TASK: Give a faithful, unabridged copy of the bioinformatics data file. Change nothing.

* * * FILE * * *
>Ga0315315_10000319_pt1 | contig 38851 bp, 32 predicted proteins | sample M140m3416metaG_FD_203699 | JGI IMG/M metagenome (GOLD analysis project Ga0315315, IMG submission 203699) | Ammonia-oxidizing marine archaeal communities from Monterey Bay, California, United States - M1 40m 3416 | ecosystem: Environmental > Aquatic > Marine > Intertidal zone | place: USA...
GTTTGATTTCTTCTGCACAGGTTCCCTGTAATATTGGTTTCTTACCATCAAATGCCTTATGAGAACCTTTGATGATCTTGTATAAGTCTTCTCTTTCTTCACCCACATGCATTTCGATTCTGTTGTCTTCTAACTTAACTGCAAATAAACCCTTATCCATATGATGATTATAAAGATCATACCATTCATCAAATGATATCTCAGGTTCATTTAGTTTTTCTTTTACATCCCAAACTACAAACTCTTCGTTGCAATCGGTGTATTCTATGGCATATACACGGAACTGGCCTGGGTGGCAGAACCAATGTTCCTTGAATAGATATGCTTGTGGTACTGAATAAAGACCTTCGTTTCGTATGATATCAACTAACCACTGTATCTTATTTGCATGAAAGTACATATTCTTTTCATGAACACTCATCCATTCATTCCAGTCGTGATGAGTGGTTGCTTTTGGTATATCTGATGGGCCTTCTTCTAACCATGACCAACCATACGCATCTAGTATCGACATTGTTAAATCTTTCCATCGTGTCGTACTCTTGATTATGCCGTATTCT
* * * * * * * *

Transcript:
>Ga0315315_10000319_pt1 | contig 38851 bp, 32 predicted proteins | sample M140m3416metaG_FD_203699 | JGI IMG/M metagenome (GOLD analysis project Ga0315315, IMG submission 203699) | Ammonia-oxidizing marine archaeal communities from Monterey Bay, California, United States - M1 40m 3416 | ecosystem: Environmental > Aquatic > Marine > Intertidal zone | place: USA...
GTTTGATTTCTTCTGCACAGGTTCCCTGTAATATTGGTTTCTTACCATCAAATGCCTTATGAGAACCTTTGATGATCTTGTATAAGTCTTCTCTTTCTTCACCCACATGCATTTCGATTCTGTTGTCTTCTAACTTAACTGCAAATAAACCCTTATCCATATGATGATTATAAAGATCATACCATTCATCAAATGATATCTCAGGTTCATTTAGTTTTTCTTTTACATCCCAAACTACAAACTCTTCGTTGCAATCGGTGTATTCTATGGCATATACACGGAACTGGCCTGGGTGGCAGAACCAATGTTCCTTGAATAGATATGCTTGTGGTACTGAATAAAGACCTTCGTTTCGTATGATATCAACTAACCACTGTATCTTATTTGCATGAAAGTACATATTCTTTTCATGAACACTCATCCATTCATTCCAGTCGTGATGAGTGGTTGCTTTTGGTATATCTGATGGGCCTTCTTCTAACCATGACCAACCATACGCATCTAGTATCGACATTGTTAAATCTTTCCATCGTGTCGTACTCTTGATTATGCCGTATTCT